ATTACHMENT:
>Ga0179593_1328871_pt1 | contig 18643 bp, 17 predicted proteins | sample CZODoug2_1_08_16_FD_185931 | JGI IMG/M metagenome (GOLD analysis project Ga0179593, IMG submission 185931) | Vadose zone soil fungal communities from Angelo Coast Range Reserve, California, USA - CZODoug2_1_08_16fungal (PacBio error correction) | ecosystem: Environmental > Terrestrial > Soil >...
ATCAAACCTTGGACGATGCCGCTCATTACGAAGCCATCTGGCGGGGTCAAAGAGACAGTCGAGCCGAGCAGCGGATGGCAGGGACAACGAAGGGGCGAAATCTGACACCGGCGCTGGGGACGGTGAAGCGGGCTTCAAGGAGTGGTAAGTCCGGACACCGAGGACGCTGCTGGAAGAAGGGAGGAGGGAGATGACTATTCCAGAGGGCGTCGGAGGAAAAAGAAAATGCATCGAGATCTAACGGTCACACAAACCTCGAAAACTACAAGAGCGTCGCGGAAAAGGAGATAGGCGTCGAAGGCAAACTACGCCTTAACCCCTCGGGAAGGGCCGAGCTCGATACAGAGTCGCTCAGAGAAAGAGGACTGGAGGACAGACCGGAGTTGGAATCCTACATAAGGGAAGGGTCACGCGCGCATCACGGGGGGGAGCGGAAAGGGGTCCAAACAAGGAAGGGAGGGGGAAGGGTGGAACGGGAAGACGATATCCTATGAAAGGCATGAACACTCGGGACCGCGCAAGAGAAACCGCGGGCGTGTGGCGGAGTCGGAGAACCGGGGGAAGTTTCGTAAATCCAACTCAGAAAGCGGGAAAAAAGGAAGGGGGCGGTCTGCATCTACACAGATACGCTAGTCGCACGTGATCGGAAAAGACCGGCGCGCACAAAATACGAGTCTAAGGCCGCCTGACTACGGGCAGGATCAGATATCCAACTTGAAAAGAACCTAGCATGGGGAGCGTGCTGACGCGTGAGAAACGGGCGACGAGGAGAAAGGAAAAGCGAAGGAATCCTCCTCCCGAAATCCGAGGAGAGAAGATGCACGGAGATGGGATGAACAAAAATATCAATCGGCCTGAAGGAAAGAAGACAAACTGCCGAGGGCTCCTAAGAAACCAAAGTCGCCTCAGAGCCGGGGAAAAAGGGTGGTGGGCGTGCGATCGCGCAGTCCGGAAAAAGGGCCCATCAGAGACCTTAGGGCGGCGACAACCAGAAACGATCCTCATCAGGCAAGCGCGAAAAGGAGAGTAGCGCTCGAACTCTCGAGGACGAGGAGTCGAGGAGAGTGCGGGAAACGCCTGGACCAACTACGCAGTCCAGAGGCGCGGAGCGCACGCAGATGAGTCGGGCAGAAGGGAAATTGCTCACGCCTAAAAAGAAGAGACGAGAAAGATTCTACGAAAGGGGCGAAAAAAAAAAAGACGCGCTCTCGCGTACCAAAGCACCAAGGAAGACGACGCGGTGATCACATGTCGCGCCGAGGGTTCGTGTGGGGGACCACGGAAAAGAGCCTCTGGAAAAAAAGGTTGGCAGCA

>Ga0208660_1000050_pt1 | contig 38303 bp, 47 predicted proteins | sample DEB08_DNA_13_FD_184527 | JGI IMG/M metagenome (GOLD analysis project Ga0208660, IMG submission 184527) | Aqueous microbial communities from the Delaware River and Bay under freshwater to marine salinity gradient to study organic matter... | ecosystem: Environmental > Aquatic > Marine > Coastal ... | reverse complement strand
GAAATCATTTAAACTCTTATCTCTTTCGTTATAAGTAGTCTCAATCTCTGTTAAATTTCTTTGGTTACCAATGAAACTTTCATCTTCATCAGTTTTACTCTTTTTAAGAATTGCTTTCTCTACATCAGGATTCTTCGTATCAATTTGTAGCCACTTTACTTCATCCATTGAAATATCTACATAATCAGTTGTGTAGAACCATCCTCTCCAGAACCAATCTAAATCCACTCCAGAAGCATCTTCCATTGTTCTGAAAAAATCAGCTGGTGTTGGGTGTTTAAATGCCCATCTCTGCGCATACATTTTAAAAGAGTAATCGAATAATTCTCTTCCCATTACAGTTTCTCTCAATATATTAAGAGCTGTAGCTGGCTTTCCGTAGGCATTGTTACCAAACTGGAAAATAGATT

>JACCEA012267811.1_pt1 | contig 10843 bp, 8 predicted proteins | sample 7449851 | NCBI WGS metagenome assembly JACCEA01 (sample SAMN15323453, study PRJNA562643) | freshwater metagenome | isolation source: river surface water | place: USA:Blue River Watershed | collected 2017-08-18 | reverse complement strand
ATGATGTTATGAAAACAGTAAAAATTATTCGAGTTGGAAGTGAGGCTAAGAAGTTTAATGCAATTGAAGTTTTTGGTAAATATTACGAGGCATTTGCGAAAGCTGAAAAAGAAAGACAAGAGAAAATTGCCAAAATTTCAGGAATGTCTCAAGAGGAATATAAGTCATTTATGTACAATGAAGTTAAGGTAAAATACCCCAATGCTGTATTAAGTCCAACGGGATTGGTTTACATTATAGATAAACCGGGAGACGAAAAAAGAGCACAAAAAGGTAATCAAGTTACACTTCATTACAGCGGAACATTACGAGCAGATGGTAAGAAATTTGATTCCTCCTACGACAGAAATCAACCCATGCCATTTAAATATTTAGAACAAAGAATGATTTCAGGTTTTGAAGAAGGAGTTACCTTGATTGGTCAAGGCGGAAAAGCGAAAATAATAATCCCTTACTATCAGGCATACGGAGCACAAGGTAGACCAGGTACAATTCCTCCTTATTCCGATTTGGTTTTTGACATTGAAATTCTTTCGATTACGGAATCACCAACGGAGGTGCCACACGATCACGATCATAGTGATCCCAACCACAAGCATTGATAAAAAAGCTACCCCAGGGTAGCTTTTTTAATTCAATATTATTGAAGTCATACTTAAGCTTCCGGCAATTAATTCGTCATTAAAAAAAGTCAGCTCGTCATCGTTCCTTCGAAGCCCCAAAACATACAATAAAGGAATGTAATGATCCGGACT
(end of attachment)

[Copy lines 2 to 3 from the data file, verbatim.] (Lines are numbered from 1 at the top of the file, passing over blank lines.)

ATCAAACCTTGGACGATGCCGCTCATTACGAAGCCATCTGGCGGGGTCAAAGAGACAGTCGAGCCGAGCAGCGGATGGCAGGGACAACGAAGGGGCGAAATCTGACACCGGCGCTGGGGACGGTGAAGCGGGCTTCAAGGAGTGGTAAGTCCGGACACCGAGGACGCTGCTGGAAGAAGGGAGGAGGGAGATGACTATTCCAGAGGGCGTCGGAGGAAAAAGAAAATGCATCGAGATCTAACGGTCACACAAACCTCGAAAACTACAAGAGCGTCGCGGAAAAGGAGATAGGCGTCGAAGGCAAACTACGCCTTAACCCCTCGGGAAGGGCCGAGCTCGATACAGAGTCGCTCAGAGAAAGAGGACTGGAGGACAGACCGGAGTTGGAATCCTACATAAGGGAAGGGTCACGCGCGCATCACGGGGGGGAGCGGAAAGGGGTCCAAACAAGGAAGGGAGGGGGAAGGGTGGAACGGGAAGACGATATCCTATGAAAGGCATGAACACTCGGGACCGCGCAAGAGAAACCGCGGGCGTGTGGCGGAGTCGGAGAACCGGGGGAAGTTTCGTAAATCCAACTCAGAAAGCGGGAAAAAAGGAAGGGGGCGGTCTGCATCTACACAGATACGCTAGTCGCACGTGATCGGAAAAGACCGGCGCGCACAAAATACGAGTCTAAGGCCGCCTGACTACGGGCAGGATCAGATATCCAACTTGAAAAGAACCTAGCATGGGGAGCGTGCTGACGCGTGAGAAACGGGCGACGAGGAGAAAGGAAAAGCGAAGGAATCCTCCTCCCGAAATCCGAGGAGAGAAGATGCACGGAGATGGGATGAACAAAAATATCAATCGGCCTGAAGGAAAGAAGACAAACTGCCGAGGGCTCCTAAGAAACCAAAGTCGCCTCAGAGCCGGGGAAAAAGGGTGGTGGGCGTGCGATCGCGCAGTCCGGAAAAAGGGCCCATCAGAGACCTTAGGGCGGCGACAACCAGAAACGATCCTCATCAGGCAAGCGCGAAAAGGAGAGTAGCGCTCGAACTCTCGAGGACGAGGAGTCGAGGAGAGTGCGGGAAACGCCTGGACCAACTACGCAGTCCAGAGGCGCGGAGCGCACGCAGATGAGTCGGGCAGAAGGGAAATTGCTCACGCCTAAAAAGAAGAGACGAGAAAGATTCTACGAAAGGGGCGAAAAAAAAAAAGACGCGCTCTCGCGTACCAAAGCACCAAGGAAGACGACGCGGTGATCACATGTCGCGCCGAGGGTTCGTGTGGGGGACCACGGAAAAGAGCCTCTGGAAAAAAAGGTTGGCAGCA

>Ga0208660_1000050_pt1 | contig 38303 bp, 47 predicted proteins | sample DEB08_DNA_13_FD_184527 | JGI IMG/M metagenome (GOLD analysis project Ga0208660, IMG submission 184527) | Aqueous microbial communities from the Delaware River and Bay under freshwater to marine salinity gradient to study organic matter... | ecosystem: Environmental > Aquatic > Marine > Coastal ... | reverse complement strand